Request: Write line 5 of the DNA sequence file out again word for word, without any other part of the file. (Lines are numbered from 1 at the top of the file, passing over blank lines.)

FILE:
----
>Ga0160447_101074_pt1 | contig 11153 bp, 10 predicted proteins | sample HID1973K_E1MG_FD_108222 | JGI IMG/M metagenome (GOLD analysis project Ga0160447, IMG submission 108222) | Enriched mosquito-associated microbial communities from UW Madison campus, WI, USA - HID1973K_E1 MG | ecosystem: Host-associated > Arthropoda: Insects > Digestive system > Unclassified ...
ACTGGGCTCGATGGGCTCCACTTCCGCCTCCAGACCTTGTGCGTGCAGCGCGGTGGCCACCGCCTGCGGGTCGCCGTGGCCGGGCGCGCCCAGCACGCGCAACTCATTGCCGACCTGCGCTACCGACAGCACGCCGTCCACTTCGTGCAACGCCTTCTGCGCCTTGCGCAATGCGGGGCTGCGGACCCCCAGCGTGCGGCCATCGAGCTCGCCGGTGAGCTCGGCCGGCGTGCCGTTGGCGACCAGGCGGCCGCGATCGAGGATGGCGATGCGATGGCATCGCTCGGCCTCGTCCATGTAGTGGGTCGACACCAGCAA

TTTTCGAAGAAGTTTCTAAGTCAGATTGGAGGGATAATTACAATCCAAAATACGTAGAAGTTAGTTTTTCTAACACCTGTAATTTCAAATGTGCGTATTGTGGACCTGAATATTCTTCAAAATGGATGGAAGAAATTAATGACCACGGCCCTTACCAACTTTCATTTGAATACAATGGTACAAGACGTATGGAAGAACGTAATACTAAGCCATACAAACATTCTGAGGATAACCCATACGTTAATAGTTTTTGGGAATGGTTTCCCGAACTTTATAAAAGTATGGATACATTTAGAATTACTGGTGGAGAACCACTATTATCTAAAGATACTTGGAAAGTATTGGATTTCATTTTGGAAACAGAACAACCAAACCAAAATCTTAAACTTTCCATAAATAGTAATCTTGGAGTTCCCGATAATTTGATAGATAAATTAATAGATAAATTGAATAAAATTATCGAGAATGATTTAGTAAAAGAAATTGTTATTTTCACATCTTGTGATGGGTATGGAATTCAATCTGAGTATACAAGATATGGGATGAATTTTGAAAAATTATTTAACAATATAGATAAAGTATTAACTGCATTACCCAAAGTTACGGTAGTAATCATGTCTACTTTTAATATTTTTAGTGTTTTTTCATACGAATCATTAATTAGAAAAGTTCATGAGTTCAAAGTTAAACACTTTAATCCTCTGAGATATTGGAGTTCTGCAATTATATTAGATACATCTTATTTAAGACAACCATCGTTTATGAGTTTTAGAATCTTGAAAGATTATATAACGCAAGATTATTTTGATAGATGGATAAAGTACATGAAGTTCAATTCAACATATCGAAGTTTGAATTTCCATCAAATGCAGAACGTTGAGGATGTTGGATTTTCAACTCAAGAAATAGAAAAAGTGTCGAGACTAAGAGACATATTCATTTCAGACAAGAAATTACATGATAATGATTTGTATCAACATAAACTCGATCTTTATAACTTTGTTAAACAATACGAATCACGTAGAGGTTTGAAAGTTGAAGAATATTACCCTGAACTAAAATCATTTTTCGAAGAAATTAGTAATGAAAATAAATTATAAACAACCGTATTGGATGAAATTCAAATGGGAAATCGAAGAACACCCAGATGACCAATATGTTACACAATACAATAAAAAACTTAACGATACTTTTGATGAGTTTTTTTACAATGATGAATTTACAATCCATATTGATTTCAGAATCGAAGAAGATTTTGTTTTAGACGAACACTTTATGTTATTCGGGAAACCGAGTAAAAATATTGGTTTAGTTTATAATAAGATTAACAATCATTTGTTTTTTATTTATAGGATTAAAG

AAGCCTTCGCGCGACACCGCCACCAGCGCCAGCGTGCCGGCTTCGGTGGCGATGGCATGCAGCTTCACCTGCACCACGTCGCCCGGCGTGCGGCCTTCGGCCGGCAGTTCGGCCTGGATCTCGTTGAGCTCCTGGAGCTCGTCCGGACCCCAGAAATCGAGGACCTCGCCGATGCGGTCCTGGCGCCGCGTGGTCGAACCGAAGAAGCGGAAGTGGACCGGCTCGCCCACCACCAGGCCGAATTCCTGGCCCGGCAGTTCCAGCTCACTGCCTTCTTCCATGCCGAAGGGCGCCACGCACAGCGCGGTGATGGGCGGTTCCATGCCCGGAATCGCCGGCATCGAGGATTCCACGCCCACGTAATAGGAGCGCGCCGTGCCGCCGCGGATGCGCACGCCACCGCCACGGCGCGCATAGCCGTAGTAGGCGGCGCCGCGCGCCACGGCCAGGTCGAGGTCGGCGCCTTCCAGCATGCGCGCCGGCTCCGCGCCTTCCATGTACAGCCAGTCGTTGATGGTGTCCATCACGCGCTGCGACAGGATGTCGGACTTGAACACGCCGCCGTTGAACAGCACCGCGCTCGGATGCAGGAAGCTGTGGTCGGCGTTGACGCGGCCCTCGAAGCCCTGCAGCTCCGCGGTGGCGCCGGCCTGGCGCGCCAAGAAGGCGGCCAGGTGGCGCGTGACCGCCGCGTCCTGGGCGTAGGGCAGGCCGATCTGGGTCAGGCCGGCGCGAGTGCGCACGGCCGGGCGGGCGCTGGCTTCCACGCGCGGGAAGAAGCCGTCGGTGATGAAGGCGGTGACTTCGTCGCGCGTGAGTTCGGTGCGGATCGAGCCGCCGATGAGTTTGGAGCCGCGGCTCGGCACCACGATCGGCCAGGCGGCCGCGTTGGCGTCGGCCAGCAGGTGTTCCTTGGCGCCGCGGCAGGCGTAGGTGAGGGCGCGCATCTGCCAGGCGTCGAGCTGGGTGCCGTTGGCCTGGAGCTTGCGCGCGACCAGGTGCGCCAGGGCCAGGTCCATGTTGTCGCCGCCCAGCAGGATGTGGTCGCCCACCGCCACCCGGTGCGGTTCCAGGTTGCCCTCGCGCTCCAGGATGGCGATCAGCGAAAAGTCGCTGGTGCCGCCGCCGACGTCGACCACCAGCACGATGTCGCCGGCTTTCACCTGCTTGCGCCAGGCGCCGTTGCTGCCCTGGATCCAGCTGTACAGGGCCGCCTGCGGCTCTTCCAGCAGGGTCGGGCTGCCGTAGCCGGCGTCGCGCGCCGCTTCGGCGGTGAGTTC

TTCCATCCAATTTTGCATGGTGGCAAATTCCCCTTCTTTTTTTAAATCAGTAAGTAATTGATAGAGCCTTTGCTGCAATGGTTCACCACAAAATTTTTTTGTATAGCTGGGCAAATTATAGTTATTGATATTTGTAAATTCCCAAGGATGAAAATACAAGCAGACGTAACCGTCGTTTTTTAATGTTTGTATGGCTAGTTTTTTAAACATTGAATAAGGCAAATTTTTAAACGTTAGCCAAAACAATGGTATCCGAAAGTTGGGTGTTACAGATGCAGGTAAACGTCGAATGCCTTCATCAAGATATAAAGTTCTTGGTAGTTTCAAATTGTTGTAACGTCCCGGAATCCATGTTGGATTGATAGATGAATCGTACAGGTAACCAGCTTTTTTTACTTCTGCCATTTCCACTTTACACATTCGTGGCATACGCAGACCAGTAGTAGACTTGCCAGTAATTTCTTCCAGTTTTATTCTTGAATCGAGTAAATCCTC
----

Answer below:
TTCCATCCAATTTTGCATGGTGGCAAATTCCCCTTCTTTTTTTAAATCAGTAAGTAATTGATAGAGCCTTTGCTGCAATGGTTCACCACAAAATTTTTTTGTATAGCTGGGCAAATTATAGTTATTGATATTTGTAAATTCCCAAGGATGAAAATACAAGCAGACGTAACCGTCGTTTTTTAATGTTTGTATGGCTAGTTTTTTAAACATTGAATAAGGCAAATTTTTAAACGTTAGCCAAAACAATGGTATCCGAAAGTTGGGTGTTACAGATGCAGGTAAACGTCGAATGCCTTCATCAAGATATAAAGTTCTTGGTAGTTTCAAATTGTTGTAACGTCCCGGAATCCATGTTGGATTGATAGATGAATCGTACAGGTAACCAGCTTTTTTTACTTCTGCCATTTCCACTTTACACATTCGTGGCATACGCAGACCAGTAGTAGACTTGCCAGTAATTTCTTCCAGTTTTATTCTTGAATCGAGTAAATCCTC